For his new series, Yuval Ben Ami goes nocturnal to chronicle this land’s summer nights. The journey begins with a dark event: the deadly attack on Jerusalem Pride, but hope soon follows. Part one.
The plan is simple: I will only write about things that happened after dark. Still, I must begin with something that happened at dusk.
It was 6:30 p.m. or so and we were walking in central West Jerusalem when six people got stabbed right before our eyes. It wasn’t anything you wouldn’t expect. We were marching as part of Jerusalem’s LGBT pride march. In a city this conservative, every such march is met with threats, and sometimes the worst comes to pass. We were close enough to see people scattering and hear the screams, and see the victims lying on the road. When the police motioned for us to move on, we walked by blood.
I was in drag. I’m both proud and sad to be Israel’s only out cross-dresser. I march in both Tel Aviv and Jerusalem’s pride parades, hoping to inspire others like me to be less ashamed, less afraid. Sadly, down the same street walk those who seek to instill fear and they are handy with knives.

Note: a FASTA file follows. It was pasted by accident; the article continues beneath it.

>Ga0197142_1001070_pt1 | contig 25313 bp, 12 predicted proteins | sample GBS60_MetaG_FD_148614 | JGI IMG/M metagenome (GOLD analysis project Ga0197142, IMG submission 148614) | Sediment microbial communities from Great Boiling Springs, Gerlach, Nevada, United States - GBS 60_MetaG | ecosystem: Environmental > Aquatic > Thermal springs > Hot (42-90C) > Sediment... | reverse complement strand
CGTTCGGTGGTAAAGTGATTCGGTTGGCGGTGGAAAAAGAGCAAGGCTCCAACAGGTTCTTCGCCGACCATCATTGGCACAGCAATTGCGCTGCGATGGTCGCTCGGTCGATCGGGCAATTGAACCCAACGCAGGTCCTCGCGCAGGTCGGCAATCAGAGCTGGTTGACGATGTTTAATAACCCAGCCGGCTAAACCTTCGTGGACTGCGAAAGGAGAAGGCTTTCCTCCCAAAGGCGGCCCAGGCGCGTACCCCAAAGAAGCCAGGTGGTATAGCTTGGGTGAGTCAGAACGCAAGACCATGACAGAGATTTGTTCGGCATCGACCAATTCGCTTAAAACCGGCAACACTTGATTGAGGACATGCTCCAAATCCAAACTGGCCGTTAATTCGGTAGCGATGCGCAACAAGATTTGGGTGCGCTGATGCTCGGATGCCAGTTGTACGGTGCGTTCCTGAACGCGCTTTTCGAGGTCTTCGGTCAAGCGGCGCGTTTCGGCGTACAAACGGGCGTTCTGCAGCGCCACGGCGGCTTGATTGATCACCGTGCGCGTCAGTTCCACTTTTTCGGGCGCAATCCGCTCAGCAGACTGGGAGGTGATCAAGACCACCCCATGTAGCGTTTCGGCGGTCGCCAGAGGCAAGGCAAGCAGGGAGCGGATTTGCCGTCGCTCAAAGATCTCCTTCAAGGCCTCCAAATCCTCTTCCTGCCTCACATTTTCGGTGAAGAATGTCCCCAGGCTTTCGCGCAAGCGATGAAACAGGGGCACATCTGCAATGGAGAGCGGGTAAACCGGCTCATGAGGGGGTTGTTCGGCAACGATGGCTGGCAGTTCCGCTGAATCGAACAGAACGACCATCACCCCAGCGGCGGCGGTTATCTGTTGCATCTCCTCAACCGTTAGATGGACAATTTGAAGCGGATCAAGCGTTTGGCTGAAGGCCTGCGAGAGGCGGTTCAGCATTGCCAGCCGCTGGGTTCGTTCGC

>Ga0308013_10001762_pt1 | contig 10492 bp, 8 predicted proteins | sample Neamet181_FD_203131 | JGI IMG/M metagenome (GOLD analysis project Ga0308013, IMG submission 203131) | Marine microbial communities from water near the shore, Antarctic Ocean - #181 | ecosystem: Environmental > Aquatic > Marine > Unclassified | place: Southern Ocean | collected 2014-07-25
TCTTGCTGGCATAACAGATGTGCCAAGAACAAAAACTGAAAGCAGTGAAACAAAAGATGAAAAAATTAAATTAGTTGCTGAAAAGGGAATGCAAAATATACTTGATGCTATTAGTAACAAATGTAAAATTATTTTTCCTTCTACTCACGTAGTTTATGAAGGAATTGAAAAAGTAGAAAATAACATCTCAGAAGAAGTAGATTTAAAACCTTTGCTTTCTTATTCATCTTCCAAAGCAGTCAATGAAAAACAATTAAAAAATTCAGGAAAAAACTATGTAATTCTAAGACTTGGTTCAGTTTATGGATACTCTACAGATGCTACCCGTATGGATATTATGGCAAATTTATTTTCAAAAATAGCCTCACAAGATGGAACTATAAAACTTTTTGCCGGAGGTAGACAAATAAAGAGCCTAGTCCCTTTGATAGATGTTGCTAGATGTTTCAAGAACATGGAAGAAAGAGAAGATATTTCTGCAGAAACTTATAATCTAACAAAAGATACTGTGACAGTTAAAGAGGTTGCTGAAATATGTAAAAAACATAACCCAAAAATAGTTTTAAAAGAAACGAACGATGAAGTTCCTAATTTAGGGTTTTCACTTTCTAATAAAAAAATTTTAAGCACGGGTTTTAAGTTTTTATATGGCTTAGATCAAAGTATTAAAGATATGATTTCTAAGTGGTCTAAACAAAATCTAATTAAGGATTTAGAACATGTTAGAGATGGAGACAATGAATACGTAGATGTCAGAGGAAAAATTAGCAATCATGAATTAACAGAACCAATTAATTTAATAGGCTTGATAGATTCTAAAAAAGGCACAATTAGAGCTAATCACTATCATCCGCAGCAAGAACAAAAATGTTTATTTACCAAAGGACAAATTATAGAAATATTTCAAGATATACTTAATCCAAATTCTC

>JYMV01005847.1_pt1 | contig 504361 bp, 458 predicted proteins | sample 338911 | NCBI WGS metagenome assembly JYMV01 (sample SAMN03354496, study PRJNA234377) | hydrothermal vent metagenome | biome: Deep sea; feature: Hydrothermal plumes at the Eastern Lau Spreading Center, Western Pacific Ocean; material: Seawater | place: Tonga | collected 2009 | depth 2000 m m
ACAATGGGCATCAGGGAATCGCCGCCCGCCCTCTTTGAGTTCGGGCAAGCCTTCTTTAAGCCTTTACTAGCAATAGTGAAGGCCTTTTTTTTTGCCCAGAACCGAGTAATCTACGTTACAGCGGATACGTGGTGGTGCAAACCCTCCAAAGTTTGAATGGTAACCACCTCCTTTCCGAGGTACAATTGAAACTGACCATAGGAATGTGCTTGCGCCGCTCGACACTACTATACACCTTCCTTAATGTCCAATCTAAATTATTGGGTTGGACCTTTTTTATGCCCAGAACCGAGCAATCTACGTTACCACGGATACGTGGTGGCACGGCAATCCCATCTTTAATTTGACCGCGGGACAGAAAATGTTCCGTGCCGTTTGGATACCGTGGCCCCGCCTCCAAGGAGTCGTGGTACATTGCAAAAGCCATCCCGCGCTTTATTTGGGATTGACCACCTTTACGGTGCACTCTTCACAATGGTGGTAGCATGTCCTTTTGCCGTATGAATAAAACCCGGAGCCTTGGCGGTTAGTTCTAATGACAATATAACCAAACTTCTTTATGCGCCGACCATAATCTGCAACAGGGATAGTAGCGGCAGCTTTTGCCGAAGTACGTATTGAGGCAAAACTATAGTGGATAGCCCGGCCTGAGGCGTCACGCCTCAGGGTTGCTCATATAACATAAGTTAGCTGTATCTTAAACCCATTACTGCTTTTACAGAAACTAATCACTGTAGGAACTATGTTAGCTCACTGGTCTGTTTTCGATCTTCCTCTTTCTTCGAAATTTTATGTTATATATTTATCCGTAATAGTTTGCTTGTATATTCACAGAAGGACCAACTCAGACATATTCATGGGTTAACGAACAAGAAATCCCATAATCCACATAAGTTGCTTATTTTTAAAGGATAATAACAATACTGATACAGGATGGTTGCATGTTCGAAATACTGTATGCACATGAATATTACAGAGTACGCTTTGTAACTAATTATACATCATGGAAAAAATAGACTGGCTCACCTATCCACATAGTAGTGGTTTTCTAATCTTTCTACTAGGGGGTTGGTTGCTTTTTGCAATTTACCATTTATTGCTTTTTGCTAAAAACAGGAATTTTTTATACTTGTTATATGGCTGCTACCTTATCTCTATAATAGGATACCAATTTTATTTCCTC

That is what I thought, but I soon learned that “they” are in fact a single individual, inspired by leaders who speak hatred but do not physically act on it. The stabber, it was rumored, was the very same man who stabbed participants at Jerusalem Pride 10 years ago. Soon the rumor was confirmed. He was only three weeks out of prison, and the authorities somehow never bothered to check on his whereabouts on the evening in question. Six were wounded, one 16-year-old girl was in critical condition. The girl, Shira Banki, has since succumbed to her wounds. We had witnessed a murder.
I want to be in Jerusalem
The police ushered us to the march’s end point: pleasant, easily secured “Liberty Bell Park”, which features a replica of Philadelphia’s icon. We sat on a bench with friends, all of us distraught and confused, and listened to the speakers fumble for words onstage. We were safe and in good company, but I felt restless. “Let’s get out of here,” I suggested to Ruthie, my partner, “I don’t want to be in a tolerant ghetto....Read More